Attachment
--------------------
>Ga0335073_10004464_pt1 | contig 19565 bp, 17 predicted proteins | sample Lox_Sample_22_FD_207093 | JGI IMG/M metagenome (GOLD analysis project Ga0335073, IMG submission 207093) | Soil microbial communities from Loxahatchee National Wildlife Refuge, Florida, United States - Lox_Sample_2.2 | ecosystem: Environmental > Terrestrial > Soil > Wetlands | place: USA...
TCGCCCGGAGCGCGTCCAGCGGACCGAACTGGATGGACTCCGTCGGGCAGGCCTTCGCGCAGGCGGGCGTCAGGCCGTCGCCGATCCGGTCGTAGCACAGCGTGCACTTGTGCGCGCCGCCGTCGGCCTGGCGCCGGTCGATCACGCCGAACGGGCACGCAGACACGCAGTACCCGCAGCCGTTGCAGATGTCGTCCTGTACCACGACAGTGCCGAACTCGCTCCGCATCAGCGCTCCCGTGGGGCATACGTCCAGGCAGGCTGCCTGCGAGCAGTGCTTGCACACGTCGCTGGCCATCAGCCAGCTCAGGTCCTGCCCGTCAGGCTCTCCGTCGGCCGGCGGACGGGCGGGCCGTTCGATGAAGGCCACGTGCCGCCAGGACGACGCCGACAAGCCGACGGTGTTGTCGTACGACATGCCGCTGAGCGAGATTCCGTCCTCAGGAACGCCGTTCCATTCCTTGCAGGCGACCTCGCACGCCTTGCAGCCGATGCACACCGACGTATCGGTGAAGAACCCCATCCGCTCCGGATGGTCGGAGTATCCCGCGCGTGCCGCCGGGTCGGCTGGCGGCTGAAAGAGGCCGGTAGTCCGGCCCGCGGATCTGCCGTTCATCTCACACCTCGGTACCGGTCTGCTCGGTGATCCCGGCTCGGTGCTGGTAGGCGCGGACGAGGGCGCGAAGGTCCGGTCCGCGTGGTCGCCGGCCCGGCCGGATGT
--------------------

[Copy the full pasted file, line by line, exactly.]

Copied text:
>Ga0335073_10004464_pt1 | contig 19565 bp, 17 predicted proteins | sample Lox_Sample_22_FD_207093 | JGI IMG/M metagenome (GOLD analysis project Ga0335073, IMG submission 207093) | Soil microbial communities from Loxahatchee National Wildlife Refuge, Florida, United States - Lox_Sample_2.2 | ecosystem: Environmental > Terrestrial > Soil > Wetlands | place: USA...
TCGCCCGGAGCGCGTCCAGCGGACCGAACTGGATGGACTCCGTCGGGCAGGCCTTCGCGCAGGCGGGCGTCAGGCCGTCGCCGATCCGGTCGTAGCACAGCGTGCACTTGTGCGCGCCGCCGTCGGCCTGGCGCCGGTCGATCACGCCGAACGGGCACGCAGACACGCAGTACCCGCAGCCGTTGCAGATGTCGTCCTGTACCACGACAGTGCCGAACTCGCTCCGCATCAGCGCTCCCGTGGGGCATACGTCCAGGCAGGCTGCCTGCGAGCAGTGCTTGCACACGTCGCTGGCCATCAGCCAGCTCAGGTCCTGCCCGTCAGGCTCTCCGTCGGCCGGCGGACGGGCGGGCCGTTCGATGAAGGCCACGTGCCGCCAGGACGACGCCGACAAGCCGACGGTGTTGTCGTACGACATGCCGCTGAGCGAGATTCCGTCCTCAGGAACGCCGTTCCATTCCTTGCAGGCGACCTCGCACGCCTTGCAGCCGATGCACACCGACGTATCGGTGAAGAACCCCATCCGCTCCGGATGGTCGGAGTATCCCGCGCGTGCCGCCGGGTCGGCTGGCGGCTGAAAGAGGCCGGTAGTCCGGCCCGCGGATCTGCCGTTCATCTCACACCTCGGTACCGGTCTGCTCGGTGATCCCGGCTCGGTGCTGGTAGGCGCGGACGAGGGCGCGAAGGTCCGGTCCGCGTGGTCGCCGGCCCGGCCGGATGT